Despite major layoffs at tech giants from Amazon to Salesforce, the economy continues to tilt toward, what some are calling, the first “full-employment recession” as substantial investments in economic development contained in the Inflation Reduction and CHIPS and Science Acts begin to take effect.

So what should we expect in the world of workforce policy in the months to come? 

W/A Chief of Staff Ben Watsky sat down with our recently returned Senior Advisor Seth Harris, who served as Acting Secretary of Labor during the Obama administration and most recently was Deputy Assistant to the President for Labor and the Economy in the Biden White House, for an inside perspective.

BIW: Let’s start with the big picture. What are the mega trends shaping the world of workforce policy this year?

SDH: 2023 will be the year that big investments in economic development start to hit the ground — particularly in the infrastructure construction, transportation, broadband and energy or climate-related industries — through the Bipartisan Infrastructure Law and the Inflation Reduction Act, and from the provisions in the CHIPS and Science Act that essentially build a whole new manufacturing sector in the US. As those investments turn into real-world projects, we can project significantly elevated demand for all kinds of workers, particularly skilled workers, in the construction trades and manufacturing, as well as in renewable energy generation and the manufacturing required to support it.

BIW: What are companies and policymakers going to do to fill that demand?

SDH: The truth is that there’s not very much money in any of these bills for workforce development. The President had proposed around $100 billion in additional workforce funding to help meet anticipated demand for skilled workers, but almost none of it came through. And we don’t have a fully developed training or apprenticeship infrastructure for the emerging industries that will benefit from these investments.

As a result, the existing public workforce system, along with community colleges, 4-year higher education institutions, and other providers will bear the brunt of responding to increased demand in their communities and regions. In order to make good on the promise of all this federal funding and legislation, they’ll have to do that in partnership with the businesses that win the contracts, and the unions representing the workers who are going to do the work.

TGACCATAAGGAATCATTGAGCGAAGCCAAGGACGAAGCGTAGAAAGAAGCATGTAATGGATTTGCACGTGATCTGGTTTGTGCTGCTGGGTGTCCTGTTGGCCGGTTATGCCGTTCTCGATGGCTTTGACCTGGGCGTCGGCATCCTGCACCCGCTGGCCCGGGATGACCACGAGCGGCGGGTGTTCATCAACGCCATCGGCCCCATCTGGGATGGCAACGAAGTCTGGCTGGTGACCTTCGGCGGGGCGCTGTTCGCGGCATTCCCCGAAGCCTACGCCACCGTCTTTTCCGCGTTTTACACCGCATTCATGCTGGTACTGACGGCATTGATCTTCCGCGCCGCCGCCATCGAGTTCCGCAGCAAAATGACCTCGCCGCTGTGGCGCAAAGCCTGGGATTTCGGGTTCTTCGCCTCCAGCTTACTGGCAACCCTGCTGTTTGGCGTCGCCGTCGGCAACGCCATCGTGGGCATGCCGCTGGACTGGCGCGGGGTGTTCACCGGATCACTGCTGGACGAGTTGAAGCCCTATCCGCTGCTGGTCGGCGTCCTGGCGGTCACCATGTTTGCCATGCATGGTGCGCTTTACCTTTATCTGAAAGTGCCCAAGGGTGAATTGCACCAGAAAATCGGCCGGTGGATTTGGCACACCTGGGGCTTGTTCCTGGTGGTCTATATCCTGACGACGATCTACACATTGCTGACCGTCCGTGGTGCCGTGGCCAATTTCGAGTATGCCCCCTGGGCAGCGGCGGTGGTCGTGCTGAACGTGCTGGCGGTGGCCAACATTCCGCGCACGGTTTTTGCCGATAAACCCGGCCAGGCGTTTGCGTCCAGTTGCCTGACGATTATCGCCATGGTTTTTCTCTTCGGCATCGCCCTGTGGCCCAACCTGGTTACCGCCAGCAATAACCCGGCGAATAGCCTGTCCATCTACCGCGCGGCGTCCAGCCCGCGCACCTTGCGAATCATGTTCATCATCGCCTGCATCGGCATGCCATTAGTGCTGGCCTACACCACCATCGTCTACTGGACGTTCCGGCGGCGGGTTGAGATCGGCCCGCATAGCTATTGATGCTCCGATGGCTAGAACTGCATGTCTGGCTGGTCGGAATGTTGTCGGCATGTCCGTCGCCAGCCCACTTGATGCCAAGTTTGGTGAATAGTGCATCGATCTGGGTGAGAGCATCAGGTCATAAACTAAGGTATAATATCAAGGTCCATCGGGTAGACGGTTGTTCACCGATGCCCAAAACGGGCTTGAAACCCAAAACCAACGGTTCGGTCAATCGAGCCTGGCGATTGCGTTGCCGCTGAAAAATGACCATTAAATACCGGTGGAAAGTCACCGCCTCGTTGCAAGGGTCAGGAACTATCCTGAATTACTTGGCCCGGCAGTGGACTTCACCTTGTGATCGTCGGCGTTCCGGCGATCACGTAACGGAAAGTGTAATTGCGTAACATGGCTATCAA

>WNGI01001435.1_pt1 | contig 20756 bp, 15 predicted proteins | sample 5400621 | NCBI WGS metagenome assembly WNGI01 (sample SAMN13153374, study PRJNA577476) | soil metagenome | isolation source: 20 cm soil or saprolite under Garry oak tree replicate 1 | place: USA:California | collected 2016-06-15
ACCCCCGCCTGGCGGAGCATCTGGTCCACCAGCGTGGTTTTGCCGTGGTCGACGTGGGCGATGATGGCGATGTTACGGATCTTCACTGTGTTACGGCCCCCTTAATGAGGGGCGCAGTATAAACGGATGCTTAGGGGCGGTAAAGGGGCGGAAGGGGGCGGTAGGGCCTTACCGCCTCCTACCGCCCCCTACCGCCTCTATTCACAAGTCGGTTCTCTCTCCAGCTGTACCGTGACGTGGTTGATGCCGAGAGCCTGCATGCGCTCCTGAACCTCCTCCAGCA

BIW: Are there any training and workforce development investments that we should be optimistic about?

SDH: There’s reason for optimism around the substantial investment this Administration has made in Historically Black Colleges and Universities. President Biden and his team recognize that it’s not enough to prepare workers for in-demand jobs; we also need to make sure that the opportunities we create are accessible and equitable.

Other than that, though, Congress has not significantly increased the available resources for publicly funded skills training and job placement. We haven’t seen massive growth in WIOA [Workforce Innovation and Opportunity Act] funding, or the community college system, or dramatic expansion in Pell funding or the available uses for Pell grants. That could very quickly prove to be a problem if we can’t fill the jobs we need to bring all these infrastructure and climate investments to life.

BIW: What’s the reason for this relative lack of investment in workforce development?

SDH: First off, unfortunately, too many of the people who stand to benefit from that funding largely don’t know that they would be the beneficiaries. Unionized workers, who make up a relatively small share of the workforce these days, either have apprenticeships or in-house training already provided, or at least have a union to fight for them. But the large proportion of American workers who earn low wages and are not in unions have relatively few people in power fighting to meet their skills needs.

That often means the principal advocates for workforce funding are training providers themselves. As a result, the dialogue between Congress and the main constituents often shakes out to: “give us the funding so that we can train workers.” That doesn’t have as much of an impact as: “this funding will help us bring broadband to rural communities; build bridges; ensure everybody has wind power.” Given that there’s already deep skepticism in Congress about the effectiveness of publicly funded job training programs, the level of advocacy we’re seeing right now may not be enough to move the needle.

BIW: What should we do about it?

SDH: The only way Congress will pay attention is if labor and management come together and make an aggressive pitch, along with public-sector leaders like mayors, governors, and county commissioners. What we need is a concerted effort from a broad coalition of leaders that skills training  belongs at the top of the federal priority list, and that we’re not going to be able to build or repair the projects that need to get done unless there’s more funding for workforce development.

Building that coalition is easier said than done, of course. But there’s a lot of momentum on both sides of the aisle for some of these new models, particularly programs like registered apprenticeship that reduce the economic risks to learners and create smoother pathways from learning to work. Hopefully, we’ll be able to build on that momentum and make 2023 a year when Congress recognizes the importance of investing in the training and support needed to build the foundation for economic growth in the years ahead.